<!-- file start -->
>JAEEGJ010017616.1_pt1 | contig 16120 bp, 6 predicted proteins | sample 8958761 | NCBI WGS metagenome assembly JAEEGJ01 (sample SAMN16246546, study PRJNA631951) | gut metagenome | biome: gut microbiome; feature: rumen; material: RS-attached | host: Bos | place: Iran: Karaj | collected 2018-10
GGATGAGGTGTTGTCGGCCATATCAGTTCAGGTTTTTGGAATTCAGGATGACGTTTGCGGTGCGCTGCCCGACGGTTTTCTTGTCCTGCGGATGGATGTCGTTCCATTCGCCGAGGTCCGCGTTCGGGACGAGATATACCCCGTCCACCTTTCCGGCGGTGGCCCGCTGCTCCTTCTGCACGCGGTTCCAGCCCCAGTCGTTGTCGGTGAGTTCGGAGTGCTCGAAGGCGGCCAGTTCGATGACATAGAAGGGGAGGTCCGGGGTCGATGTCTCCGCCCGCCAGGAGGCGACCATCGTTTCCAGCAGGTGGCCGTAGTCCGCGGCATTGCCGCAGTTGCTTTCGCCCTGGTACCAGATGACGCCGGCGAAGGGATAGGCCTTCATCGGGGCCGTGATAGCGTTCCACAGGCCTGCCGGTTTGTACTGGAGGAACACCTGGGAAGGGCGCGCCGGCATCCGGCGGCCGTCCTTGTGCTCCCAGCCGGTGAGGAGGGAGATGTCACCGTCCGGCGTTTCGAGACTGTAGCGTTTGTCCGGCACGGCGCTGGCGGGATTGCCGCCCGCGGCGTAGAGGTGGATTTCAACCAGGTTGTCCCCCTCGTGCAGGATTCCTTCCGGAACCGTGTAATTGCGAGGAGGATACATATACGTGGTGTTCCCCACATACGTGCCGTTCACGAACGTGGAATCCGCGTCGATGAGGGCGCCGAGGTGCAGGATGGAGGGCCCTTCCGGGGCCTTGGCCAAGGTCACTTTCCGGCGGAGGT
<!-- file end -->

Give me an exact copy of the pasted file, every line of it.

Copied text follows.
>JAEEGJ010017616.1_pt1 | contig 16120 bp, 6 predicted proteins | sample 8958761 | NCBI WGS metagenome assembly JAEEGJ01 (sample SAMN16246546, study PRJNA631951) | gut metagenome | biome: gut microbiome; feature: rumen; material: RS-attached | host: Bos | place: Iran: Karaj | collected 2018-10
GGATGAGGTGTTGTCGGCCATATCAGTTCAGGTTTTTGGAATTCAGGATGACGTTTGCGGTGCGCTGCCCGACGGTTTTCTTGTCCTGCGGATGGATGTCGTTCCATTCGCCGAGGTCCGCGTTCGGGACGAGATATACCCCGTCCACCTTTCCGGCGGTGGCCCGCTGCTCCTTCTGCACGCGGTTCCAGCCCCAGTCGTTGTCGGTGAGTTCGGAGTGCTCGAAGGCGGCCAGTTCGATGACATAGAAGGGGAGGTCCGGGGTCGATGTCTCCGCCCGCCAGGAGGCGACCATCGTTTCCAGCAGGTGGCCGTAGTCCGCGGCATTGCCGCAGTTGCTTTCGCCCTGGTACCAGATGACGCCGGCGAAGGGATAGGCCTTCATCGGGGCCGTGATAGCGTTCCACAGGCCTGCCGGTTTGTACTGGAGGAACACCTGGGAAGGGCGCGCCGGCATCCGGCGGCCGTCCTTGTGCTCCCAGCCGGTGAGGAGGGAGATGTCACCGTCCGGCGTTTCGAGACTGTAGCGTTTGTCCGGCACGGCGCTGGCGGGATTGCCGCCCGCGGCGTAGAGGTGGATTTCAACCAGGTTGTCCCCCTCGTGCAGGATTCCTTCCGGAACCGTGTAATTGCGAGGAGGATACATATACGTGGTGTTCCCCACATACGTGCCGTTCACGAACGTGGAATCCGCGTCGATGAGGGCGCCGAGGTGCAGGATGGAGGGCCCTTCCGGGGCCTTGGCCAAGGTCACTTTCCGGCGGAGGT